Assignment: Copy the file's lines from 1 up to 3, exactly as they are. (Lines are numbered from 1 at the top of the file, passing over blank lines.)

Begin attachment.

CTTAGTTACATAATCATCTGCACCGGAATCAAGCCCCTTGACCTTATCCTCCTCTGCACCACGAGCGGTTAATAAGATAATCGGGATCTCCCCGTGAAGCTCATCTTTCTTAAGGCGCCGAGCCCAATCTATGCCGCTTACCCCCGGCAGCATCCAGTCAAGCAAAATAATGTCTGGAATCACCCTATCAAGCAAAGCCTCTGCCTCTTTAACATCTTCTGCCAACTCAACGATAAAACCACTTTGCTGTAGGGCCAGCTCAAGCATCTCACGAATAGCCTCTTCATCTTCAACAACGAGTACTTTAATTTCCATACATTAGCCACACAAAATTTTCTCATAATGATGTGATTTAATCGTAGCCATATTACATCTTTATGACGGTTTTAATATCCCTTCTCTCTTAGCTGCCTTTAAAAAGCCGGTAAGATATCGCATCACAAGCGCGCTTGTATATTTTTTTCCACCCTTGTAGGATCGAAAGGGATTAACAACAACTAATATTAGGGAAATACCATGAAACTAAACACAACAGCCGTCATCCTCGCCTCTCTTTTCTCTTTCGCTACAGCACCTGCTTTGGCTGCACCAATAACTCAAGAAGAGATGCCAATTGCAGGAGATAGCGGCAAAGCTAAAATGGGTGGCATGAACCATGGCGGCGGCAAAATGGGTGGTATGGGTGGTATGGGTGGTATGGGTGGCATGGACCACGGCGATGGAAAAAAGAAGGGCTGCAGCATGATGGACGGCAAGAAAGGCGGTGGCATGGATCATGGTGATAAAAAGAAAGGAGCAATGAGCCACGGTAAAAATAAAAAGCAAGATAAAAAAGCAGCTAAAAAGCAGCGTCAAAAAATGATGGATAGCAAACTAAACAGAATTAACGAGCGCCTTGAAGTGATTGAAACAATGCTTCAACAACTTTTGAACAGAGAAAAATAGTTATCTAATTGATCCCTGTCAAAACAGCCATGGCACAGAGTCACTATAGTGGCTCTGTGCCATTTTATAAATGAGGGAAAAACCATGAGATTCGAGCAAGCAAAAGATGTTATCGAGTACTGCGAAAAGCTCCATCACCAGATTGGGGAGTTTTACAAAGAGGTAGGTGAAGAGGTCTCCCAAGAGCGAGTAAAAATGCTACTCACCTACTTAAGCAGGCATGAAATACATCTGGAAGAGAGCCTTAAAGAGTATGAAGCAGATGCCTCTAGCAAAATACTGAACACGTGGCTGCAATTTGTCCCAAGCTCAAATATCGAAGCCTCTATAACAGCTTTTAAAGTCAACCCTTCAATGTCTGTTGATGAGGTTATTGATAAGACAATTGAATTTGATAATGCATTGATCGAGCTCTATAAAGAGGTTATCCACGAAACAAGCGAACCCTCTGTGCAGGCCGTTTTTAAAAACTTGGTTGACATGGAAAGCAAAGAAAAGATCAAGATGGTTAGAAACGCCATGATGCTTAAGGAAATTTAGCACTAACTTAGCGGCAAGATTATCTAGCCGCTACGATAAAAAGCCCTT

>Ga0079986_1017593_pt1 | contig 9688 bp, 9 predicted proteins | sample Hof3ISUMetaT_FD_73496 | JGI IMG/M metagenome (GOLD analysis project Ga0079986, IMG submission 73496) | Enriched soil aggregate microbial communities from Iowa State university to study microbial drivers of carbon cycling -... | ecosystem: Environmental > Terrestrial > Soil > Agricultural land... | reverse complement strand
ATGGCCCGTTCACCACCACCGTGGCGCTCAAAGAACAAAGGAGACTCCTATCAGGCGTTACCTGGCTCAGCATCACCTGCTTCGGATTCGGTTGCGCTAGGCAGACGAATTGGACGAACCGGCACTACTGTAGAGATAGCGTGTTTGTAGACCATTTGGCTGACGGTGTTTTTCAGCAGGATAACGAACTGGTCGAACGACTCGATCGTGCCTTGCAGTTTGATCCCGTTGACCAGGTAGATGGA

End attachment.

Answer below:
CTTAGTTACATAATCATCTGCACCGGAATCAAGCCCCTTGACCTTATCCTCCTCTGCACCACGAGCGGTTAATAAGATAATCGGGATCTCCCCGTGAAGCTCATCTTTCTTAAGGCGCCGAGCCCAATCTATGCCGCTTACCCCCGGCAGCATCCAGTCAAGCAAAATAATGTCTGGAATCACCCTATCAAGCAAAGCCTCTGCCTCTTTAACATCTTCTGCCAACTCAACGATAAAACCACTTTGCTGTAGGGCCAGCTCAAGCATCTCACGAATAGCCTCTTCATCTTCAACAACGAGTACTTTAATTTCCATACATTAGCCACACAAAATTTTCTCATAATGATGTGATTTAATCGTAGCCATATTACATCTTTATGACGGTTTTAATATCCCTTCTCTCTTAGCTGCCTTTAAAAAGCCGGTAAGATATCGCATCACAAGCGCGCTTGTATATTTTTTTCCACCCTTGTAGGATCGAAAGGGATTAACAACAACTAATATTAGGGAAATACCATGAAACTAAACACAACAGCCGTCATCCTCGCCTCTCTTTTCTCTTTCGCTACAGCACCTGCTTTGGCTGCACCAATAACTCAAGAAGAGATGCCAATTGCAGGAGATAGCGGCAAAGCTAAAATGGGTGGCATGAACCATGGCGGCGGCAAAATGGGTGGTATGGGTGGTATGGGTGGTATGGGTGGCATGGACCACGGCGATGGAAAAAAGAAGGGCTGCAGCATGATGGACGGCAAGAAAGGCGGTGGCATGGATCATGGTGATAAAAAGAAAGGAGCAATGAGCCACGGTAAAAATAAAAAGCAAGATAAAAAAGCAGCTAAAAAGCAGCGTCAAAAAATGATGGATAGCAAACTAAACAGAATTAACGAGCGCCTTGAAGTGATTGAAACAATGCTTCAACAACTTTTGAACAGAGAAAAATAGTTATCTAATTGATCCCTGTCAAAACAGCCATGGCACAGAGTCACTATAGTGGCTCTGTGCCATTTTATAAATGAGGGAAAAACCATGAGATTCGAGCAAGCAAAAGATGTTATCGAGTACTGCGAAAAGCTCCATCACCAGATTGGGGAGTTTTACAAAGAGGTAGGTGAAGAGGTCTCCCAAGAGCGAGTAAAAATGCTACTCACCTACTTAAGCAGGCATGAAATACATCTGGAAGAGAGCCTTAAAGAGTATGAAGCAGATGCCTCTAGCAAAATACTGAACACGTGGCTGCAATTTGTCCCAAGCTCAAATATCGAAGCCTCTATAACAGCTTTTAAAGTCAACCCTTCAATGTCTGTTGATGAGGTTATTGATAAGACAATTGAATTTGATAATGCATTGATCGAGCTCTATAAAGAGGTTATCCACGAAACAAGCGAACCCTCTGTGCAGGCCGTTTTTAAAAACTTGGTTGACATGGAAAGCAAAGAAAAGATCAAGATGGTTAGAAACGCCATGATGCTTAAGGAAATTTAGCACTAACTTAGCGGCAAGATTATCTAGCCGCTACGATAAAAAGCCCTT

>Ga0079986_1017593_pt1 | contig 9688 bp, 9 predicted proteins | sample Hof3ISUMetaT_FD_73496 | JGI IMG/M metagenome (GOLD analysis project Ga0079986, IMG submission 73496) | Enriched soil aggregate microbial communities from Iowa State university to study microbial drivers of carbon cycling -... | ecosystem: Environmental > Terrestrial > Soil > Agricultural land... | reverse complement strand
ATGGCCCGTTCACCACCACCGTGGCGCTCAAAGAACAAAGGAGACTCCTATCAGGCGTTACCTGGCTCAGCATCACCTGCTTCGGATTCGGTTGCGCTAGGCAGACGAATTGGACGAACCGGCACTACTGTAGAGATAGCGTGTTTGTAGACCATTTGGCTGACGGTGTTTTTCAGCAGGATAACGAACTGGTCGAACGACTCGATCGTGCCTTGCAGTTTGATCCCGTTGACCAGGTAGATGGA